You could further add the 1.5 – 2 billion bushels of corn we export for food to the 6.5 number.

    • http://www.sublimeburnout.com Christopher DeMorro

      @ clark

      Very interesting indeed. Can you point us to a source for this information? Odd that they would leave that out….

      • http://importantmedia.org/members/joborras/ Jo Borras

        I can’t say why it’s been left out, but ethanol production does leave by-products used as food (either directly as corn syrups, or else indirectly as feedstock). SO, even corn that is harvested “for” ethanol produces food – there is no 100% conversion (dissenters can take that up with Newton). :)

      • clark

        You can find estimates of 16 -18 pounds of distillers grain as an ethanol co-product from 56 pounds of corn (one bushel) all over.

        But your comment prompted me to look at actual production of distillers grain. This Iowa State source estimated 2011 production of 1,162 million bushels (equivalent) on 5,020 million bushels of corn for ethanol (very close to 5.05 billion number used in article above):
        (PDF warning) http://www.extension.iastate.edu/agdm/crops/outlook/dgsbalancesheet.pdf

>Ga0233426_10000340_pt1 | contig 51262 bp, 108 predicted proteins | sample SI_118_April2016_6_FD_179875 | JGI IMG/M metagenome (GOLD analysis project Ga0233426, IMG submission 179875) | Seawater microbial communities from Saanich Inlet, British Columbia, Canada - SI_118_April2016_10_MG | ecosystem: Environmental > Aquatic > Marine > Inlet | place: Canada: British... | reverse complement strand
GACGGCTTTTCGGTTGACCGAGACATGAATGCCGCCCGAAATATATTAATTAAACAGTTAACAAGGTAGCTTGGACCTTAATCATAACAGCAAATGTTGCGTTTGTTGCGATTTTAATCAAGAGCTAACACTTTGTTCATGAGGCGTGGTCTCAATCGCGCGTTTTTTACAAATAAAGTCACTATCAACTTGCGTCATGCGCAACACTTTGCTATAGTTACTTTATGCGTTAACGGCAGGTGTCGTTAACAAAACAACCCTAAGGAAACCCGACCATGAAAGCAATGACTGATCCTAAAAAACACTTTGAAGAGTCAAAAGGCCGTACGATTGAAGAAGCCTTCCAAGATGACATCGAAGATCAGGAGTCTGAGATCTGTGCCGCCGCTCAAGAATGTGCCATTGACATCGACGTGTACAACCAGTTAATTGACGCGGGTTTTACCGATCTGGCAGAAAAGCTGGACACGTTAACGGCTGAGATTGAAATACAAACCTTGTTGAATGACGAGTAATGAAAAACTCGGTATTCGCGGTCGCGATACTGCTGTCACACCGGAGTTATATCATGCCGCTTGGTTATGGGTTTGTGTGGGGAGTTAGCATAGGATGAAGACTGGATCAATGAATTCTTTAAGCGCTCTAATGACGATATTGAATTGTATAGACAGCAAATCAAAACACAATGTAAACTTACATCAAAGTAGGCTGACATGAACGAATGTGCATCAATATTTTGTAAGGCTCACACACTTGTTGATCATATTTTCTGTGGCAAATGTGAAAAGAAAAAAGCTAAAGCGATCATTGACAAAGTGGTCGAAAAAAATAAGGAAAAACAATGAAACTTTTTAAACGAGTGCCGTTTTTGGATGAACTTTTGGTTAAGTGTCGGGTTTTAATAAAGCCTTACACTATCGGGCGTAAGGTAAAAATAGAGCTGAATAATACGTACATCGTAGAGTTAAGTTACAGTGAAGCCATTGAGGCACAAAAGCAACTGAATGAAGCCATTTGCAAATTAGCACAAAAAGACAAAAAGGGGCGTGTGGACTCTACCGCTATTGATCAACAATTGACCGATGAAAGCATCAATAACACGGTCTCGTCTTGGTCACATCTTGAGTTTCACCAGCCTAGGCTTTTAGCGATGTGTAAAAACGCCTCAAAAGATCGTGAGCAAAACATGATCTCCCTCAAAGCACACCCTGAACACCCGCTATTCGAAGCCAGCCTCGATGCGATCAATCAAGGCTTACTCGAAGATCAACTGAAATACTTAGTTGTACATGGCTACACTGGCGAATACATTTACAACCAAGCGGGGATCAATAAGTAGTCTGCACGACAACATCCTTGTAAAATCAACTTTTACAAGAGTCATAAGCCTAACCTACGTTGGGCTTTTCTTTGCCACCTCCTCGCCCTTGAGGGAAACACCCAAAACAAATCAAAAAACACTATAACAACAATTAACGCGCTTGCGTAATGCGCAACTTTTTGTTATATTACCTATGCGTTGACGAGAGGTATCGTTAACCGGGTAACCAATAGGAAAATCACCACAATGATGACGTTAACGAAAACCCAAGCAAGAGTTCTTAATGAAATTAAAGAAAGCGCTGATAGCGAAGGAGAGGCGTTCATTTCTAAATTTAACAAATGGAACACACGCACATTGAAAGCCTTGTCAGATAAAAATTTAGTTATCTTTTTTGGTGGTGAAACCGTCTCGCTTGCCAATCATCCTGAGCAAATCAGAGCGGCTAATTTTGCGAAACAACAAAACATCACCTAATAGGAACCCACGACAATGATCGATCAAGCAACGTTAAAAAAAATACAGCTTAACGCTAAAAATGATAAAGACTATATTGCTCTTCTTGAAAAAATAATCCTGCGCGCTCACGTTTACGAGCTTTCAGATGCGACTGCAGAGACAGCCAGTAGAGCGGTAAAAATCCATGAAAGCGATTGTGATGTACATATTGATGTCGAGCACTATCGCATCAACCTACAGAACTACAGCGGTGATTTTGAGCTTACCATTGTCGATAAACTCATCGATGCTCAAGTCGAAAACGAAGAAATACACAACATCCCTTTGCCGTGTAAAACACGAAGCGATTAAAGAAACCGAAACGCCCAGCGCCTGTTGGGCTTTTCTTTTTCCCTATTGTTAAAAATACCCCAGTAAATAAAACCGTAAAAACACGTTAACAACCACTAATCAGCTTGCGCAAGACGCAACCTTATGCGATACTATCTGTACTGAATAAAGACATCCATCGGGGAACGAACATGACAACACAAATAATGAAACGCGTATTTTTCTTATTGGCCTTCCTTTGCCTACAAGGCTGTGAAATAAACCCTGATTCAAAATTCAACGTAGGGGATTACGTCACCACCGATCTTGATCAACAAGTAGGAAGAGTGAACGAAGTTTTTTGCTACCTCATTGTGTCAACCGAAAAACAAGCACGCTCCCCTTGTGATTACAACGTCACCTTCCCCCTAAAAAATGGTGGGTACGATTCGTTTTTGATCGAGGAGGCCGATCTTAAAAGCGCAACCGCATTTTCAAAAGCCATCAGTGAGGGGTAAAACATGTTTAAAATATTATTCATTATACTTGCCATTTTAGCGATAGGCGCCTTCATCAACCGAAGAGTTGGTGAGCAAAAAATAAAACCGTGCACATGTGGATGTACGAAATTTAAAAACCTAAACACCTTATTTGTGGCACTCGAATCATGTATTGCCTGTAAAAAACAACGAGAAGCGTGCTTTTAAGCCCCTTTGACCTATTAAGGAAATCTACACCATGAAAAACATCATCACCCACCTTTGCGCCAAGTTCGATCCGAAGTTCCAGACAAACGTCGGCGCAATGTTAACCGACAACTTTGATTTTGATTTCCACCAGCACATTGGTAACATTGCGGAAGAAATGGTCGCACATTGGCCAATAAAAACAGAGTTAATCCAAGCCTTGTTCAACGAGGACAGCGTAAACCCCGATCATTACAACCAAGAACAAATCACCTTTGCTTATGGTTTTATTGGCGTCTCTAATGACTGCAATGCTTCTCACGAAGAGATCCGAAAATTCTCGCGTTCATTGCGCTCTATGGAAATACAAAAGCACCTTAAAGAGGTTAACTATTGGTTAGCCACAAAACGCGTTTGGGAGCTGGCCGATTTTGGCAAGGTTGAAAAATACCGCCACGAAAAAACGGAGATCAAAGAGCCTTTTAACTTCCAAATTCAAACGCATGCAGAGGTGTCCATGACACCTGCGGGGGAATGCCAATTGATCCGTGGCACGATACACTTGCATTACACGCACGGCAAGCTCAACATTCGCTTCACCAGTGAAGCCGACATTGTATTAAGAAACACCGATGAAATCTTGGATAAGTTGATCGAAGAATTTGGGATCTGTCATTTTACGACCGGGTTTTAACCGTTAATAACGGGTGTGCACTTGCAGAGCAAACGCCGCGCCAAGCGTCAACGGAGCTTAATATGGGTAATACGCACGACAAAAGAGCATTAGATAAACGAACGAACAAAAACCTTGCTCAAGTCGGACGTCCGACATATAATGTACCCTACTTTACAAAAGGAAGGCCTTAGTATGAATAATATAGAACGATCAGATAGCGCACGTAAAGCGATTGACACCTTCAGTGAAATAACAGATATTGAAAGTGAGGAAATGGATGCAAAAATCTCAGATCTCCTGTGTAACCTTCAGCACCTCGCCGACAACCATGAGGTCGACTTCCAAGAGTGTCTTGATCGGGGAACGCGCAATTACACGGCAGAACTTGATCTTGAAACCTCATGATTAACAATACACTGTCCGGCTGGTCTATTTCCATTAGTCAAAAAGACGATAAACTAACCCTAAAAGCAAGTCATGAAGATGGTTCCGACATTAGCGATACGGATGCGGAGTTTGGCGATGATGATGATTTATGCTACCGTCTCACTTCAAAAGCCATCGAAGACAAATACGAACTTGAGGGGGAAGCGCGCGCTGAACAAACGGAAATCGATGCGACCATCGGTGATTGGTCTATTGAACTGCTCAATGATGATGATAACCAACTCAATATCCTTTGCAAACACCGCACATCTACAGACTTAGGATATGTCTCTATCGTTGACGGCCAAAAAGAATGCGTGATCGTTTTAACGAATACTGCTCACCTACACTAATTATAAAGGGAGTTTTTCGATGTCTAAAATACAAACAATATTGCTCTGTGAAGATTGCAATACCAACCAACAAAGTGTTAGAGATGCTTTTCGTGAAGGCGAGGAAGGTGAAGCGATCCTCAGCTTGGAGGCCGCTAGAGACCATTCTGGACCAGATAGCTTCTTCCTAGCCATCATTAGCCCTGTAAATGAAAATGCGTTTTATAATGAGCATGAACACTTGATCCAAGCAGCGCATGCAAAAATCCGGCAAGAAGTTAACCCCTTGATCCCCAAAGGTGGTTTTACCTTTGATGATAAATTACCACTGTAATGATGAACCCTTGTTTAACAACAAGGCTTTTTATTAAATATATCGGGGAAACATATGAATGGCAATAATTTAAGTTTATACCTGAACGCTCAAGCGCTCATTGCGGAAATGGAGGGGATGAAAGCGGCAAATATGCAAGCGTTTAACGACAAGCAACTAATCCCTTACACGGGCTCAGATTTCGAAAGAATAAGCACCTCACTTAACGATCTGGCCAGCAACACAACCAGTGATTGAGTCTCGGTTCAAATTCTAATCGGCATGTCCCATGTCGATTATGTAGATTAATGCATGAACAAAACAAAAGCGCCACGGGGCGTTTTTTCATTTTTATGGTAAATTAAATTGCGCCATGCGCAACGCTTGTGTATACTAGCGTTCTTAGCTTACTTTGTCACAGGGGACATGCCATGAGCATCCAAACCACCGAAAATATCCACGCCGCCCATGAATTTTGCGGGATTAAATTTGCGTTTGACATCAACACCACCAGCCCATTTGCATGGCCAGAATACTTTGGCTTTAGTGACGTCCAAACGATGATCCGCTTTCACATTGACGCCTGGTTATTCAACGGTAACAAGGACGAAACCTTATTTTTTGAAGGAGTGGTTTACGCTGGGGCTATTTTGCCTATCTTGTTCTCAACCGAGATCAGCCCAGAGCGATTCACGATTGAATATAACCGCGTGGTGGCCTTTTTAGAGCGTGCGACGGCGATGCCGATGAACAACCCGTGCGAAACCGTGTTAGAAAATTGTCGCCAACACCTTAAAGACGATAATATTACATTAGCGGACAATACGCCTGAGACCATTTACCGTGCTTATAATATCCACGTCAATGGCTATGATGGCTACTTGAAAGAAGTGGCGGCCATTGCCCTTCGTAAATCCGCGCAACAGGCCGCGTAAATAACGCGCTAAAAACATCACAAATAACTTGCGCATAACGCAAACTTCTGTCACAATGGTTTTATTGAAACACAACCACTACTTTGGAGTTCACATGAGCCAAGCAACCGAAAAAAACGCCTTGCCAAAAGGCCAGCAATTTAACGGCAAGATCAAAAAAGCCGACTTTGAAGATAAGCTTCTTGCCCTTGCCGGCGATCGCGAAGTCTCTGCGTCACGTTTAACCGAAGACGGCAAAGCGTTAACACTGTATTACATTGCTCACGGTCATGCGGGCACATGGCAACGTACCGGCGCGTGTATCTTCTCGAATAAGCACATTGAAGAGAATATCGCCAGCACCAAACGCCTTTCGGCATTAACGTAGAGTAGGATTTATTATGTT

That is only a 23% return of co-product, versus the 30% theoretical.

        Using the 1.162 billion for distillers grain:
        6.2 billion bushels – food
        3.9 billion bushels – ethanol

        Not counting exports of corn. And again, not a supporter of ethanol subsidies or mandates.

    • http://importantmedia.org/members/joborras/ Jo Borras

      Spot on.

  • http://2011.ak4mc.us/ McGehee

    “Corn has been used for more than human food for years now, as it has been used for … a cooking oil and sweetener.”

    These are still food uses.

    One could even argue that corn used as livestock feed is at least spent in the service of providing people with food.

    Doesn’t take away from the point about burning it for fuel, though.